The most common stain uses antibodies to target and carry a fluorescent dye to individual proteins in a cell. The scientist separately images each protein under fluorescent light, collecting an initial image in black and white, and then assigns each protein a color as they merge the images. The scientist chooses colors to help the viewer see the relative positions of up to four different types of proteins. These colors are often not the actual color of the dye, giving these types of images the name “false color images.”

A few of the researchers manipulated some of the images purely for visual appeal. William Chase, a research technologist in biology, overlaid a rainbow pride flag on an image of a layer of onion cells. Thomas duplicated an image of a salivary gland from a fruit fly nine times, arranging them in a circle.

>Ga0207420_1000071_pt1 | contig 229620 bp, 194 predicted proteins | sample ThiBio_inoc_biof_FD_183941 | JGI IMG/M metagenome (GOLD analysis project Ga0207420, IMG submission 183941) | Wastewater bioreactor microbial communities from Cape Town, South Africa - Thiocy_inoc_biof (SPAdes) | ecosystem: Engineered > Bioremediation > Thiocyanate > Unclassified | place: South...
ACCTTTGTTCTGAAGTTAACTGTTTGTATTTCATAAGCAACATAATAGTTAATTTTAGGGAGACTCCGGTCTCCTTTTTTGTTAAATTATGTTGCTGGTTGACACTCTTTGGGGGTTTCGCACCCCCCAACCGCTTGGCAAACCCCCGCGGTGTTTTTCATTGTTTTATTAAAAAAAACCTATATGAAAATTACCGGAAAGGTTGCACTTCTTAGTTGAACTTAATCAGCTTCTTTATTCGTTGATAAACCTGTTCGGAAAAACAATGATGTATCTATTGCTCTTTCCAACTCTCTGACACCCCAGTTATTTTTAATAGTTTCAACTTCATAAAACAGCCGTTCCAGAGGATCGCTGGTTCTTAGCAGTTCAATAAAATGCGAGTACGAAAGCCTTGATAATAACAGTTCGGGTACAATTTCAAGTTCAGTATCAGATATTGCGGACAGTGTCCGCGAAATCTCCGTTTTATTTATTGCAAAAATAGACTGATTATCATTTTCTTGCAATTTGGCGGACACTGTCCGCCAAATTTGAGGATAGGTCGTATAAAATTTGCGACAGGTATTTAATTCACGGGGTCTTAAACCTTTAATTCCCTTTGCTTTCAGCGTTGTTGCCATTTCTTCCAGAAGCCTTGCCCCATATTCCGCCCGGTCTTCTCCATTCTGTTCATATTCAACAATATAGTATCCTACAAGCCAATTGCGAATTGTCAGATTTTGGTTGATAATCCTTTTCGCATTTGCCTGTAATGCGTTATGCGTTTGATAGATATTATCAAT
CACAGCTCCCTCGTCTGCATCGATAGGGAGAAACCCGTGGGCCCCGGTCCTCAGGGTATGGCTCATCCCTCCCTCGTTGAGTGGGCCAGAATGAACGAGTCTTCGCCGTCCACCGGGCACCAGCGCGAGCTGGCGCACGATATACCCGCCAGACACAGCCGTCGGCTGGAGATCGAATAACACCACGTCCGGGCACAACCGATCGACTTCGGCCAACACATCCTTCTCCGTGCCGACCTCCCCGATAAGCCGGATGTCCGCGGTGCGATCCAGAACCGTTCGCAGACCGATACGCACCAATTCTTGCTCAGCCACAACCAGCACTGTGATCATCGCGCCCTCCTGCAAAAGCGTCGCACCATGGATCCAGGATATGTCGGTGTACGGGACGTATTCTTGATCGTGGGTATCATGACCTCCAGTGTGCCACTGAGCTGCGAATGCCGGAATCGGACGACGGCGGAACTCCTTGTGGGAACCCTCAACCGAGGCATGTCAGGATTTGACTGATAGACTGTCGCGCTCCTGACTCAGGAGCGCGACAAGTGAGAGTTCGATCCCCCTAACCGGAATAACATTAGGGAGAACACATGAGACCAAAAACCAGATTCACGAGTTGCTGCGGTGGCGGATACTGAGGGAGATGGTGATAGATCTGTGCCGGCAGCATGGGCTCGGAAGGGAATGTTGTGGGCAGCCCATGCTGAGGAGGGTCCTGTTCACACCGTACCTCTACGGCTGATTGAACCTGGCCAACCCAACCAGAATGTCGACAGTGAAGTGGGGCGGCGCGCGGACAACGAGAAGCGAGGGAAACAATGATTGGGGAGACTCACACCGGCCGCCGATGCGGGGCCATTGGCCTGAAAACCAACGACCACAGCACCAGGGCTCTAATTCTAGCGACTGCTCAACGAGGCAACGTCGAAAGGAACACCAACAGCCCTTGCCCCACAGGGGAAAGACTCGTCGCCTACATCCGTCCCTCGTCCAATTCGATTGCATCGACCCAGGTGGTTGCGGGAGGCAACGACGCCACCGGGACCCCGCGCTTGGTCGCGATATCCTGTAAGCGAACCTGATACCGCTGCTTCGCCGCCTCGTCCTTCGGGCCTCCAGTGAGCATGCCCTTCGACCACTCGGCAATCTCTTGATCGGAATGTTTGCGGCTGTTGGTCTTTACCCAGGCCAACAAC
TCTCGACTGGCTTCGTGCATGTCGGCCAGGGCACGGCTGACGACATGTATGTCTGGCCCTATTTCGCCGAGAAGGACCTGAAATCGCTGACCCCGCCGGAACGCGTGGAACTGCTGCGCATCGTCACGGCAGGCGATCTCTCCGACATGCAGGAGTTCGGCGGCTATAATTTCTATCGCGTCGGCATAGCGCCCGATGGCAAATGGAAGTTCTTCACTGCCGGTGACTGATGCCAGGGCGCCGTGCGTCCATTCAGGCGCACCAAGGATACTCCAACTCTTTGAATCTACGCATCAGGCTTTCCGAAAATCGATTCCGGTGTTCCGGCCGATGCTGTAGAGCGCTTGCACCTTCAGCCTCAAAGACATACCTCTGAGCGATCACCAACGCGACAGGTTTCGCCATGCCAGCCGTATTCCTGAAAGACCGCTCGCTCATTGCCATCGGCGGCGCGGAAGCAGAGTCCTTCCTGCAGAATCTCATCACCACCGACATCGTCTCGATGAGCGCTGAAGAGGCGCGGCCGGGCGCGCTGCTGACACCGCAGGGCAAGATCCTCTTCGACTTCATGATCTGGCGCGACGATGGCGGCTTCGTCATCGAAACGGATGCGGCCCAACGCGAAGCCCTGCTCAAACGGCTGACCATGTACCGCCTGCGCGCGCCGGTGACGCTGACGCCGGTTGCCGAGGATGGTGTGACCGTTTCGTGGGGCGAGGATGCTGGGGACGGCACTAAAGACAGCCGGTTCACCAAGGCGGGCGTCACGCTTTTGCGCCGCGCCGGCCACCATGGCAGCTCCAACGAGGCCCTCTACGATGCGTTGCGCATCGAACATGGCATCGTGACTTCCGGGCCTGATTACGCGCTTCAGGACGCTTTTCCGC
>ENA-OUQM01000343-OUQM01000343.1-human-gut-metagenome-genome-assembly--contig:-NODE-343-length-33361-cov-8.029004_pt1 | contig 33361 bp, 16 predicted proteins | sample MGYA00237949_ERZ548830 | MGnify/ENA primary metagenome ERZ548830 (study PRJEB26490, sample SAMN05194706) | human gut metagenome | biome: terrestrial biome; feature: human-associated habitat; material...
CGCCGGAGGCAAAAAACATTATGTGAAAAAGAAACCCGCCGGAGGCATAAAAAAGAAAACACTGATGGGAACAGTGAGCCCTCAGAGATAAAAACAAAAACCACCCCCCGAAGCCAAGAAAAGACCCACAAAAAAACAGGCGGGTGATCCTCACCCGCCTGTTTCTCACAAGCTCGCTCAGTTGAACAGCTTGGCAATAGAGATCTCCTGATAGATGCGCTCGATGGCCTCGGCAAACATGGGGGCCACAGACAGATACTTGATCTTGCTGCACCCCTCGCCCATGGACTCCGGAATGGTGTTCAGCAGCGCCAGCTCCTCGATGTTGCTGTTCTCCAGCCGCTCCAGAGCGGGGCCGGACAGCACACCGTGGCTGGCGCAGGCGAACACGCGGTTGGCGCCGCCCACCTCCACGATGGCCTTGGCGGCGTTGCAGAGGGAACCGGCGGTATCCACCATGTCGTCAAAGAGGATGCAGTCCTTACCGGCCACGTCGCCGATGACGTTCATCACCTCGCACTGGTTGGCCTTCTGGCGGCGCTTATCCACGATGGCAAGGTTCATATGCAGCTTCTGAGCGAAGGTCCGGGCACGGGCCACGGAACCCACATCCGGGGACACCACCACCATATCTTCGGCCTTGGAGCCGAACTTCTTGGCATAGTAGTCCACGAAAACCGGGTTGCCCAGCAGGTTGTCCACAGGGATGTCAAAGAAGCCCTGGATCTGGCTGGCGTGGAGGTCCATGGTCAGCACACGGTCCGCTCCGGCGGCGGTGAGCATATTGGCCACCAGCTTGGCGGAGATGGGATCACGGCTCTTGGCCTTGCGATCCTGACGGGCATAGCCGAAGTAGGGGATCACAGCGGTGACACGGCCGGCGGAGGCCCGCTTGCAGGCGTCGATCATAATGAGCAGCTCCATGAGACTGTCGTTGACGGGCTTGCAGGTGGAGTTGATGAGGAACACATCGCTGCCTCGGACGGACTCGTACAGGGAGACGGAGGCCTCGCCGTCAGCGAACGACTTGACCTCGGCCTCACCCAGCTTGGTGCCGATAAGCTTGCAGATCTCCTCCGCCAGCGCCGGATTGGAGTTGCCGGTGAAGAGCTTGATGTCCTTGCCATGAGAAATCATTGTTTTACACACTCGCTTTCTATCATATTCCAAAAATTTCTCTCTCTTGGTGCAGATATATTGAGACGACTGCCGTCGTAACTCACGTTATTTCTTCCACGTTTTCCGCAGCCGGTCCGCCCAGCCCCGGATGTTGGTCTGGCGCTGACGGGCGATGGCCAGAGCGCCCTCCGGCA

“Scientists are very concerned with the details of their work, but conveying those details may not be the best way to garner interest in science,” said Thomas. “For this exhibition, we chose to remove some details from the descriptions of our artwork that would normally accompany these images, like the level of magnification and the names of proteins. We hoped to provide just enough information to get people interested in the visuals and hopefully the science as well.”

Artwork by Claire Thomas, associate professor of biology and of biochemistry and molecular biology and curator of the exhibit, titled “Egg Chamber Figurine.” In this false color fluorescent light micrograph, patches of fruit fly follicle cells, which create egg chambers where strings of eggs grow, are seen in three successively larger chambers surrounding three growing eggs. The eggs and other follicle cells are invisible because they were not stained.